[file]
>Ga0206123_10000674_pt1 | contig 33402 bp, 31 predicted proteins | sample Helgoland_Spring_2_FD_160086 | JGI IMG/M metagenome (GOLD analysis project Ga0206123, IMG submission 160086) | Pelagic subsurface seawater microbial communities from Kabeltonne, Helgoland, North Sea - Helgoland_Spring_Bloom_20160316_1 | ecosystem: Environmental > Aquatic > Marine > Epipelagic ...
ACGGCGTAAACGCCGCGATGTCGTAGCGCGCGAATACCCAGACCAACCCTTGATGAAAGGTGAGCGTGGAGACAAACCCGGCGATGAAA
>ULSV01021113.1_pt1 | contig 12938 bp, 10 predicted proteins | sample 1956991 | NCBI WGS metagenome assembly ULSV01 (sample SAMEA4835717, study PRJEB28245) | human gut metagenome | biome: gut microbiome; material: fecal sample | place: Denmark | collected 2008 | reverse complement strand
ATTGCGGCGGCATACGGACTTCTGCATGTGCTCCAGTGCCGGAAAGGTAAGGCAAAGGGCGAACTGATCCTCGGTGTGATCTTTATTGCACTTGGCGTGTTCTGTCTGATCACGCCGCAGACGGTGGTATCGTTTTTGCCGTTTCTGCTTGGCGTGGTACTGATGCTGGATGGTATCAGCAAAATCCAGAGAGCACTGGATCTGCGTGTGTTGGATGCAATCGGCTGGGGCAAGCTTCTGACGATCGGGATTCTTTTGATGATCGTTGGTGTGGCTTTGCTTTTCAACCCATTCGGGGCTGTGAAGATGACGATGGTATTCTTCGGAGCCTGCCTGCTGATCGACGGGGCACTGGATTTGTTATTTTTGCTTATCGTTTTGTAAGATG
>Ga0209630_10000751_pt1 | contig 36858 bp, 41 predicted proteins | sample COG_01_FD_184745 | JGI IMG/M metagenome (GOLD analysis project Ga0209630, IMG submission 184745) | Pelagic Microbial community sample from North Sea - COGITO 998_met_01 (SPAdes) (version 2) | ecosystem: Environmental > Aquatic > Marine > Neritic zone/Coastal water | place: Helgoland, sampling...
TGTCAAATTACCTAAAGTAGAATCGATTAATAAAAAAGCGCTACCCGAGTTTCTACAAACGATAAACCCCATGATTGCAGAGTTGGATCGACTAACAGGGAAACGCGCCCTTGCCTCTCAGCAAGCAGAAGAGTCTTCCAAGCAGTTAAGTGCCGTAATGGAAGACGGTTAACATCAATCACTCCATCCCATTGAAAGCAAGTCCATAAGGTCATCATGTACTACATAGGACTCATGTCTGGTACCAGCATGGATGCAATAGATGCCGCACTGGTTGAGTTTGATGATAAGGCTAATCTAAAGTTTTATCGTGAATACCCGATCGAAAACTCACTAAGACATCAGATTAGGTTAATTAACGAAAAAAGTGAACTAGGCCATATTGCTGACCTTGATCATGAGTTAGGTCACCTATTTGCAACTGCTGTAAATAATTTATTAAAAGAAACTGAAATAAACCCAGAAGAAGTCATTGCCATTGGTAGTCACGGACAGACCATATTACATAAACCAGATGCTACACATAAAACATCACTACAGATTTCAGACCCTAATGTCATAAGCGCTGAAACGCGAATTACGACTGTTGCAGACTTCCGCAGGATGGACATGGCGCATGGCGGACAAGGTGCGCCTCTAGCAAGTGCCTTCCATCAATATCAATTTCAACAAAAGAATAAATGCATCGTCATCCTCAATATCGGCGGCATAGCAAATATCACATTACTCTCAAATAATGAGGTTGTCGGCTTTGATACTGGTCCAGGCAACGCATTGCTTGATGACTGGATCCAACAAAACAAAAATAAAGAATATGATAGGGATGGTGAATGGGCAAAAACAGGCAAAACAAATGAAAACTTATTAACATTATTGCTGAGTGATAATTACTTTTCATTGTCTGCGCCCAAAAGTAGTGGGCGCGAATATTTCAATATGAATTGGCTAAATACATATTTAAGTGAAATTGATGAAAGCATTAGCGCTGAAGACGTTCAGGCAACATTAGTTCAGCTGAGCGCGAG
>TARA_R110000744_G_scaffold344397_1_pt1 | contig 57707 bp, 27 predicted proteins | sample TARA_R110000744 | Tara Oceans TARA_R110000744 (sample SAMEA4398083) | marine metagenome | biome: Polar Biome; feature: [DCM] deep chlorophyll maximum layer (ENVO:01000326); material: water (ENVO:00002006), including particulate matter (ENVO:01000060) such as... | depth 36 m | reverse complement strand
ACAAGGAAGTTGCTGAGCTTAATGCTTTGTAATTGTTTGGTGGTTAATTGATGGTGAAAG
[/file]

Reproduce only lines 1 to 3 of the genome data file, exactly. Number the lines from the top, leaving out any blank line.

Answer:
>Ga0206123_10000674_pt1 | contig 33402 bp, 31 predicted proteins | sample Helgoland_Spring_2_FD_160086 | JGI IMG/M metagenome (GOLD analysis project Ga0206123, IMG submission 160086) | Pelagic subsurface seawater microbial communities from Kabeltonne, Helgoland, North Sea - Helgoland_Spring_Bloom_20160316_1 | ecosystem: Environmental > Aquatic > Marine > Epipelagic ...
ACGGCGTAAACGCCGCGATGTCGTAGCGCGCGAATACCCAGACCAACCCTTGATGAAAGGTGAGCGTGGAGACAAACCCGGCGATGAAA
>ULSV01021113.1_pt1 | contig 12938 bp, 10 predicted proteins | sample 1956991 | NCBI WGS metagenome assembly ULSV01 (sample SAMEA4835717, study PRJEB28245) | human gut metagenome | biome: gut microbiome; material: fecal sample | place: Denmark | collected 2008 | reverse complement strand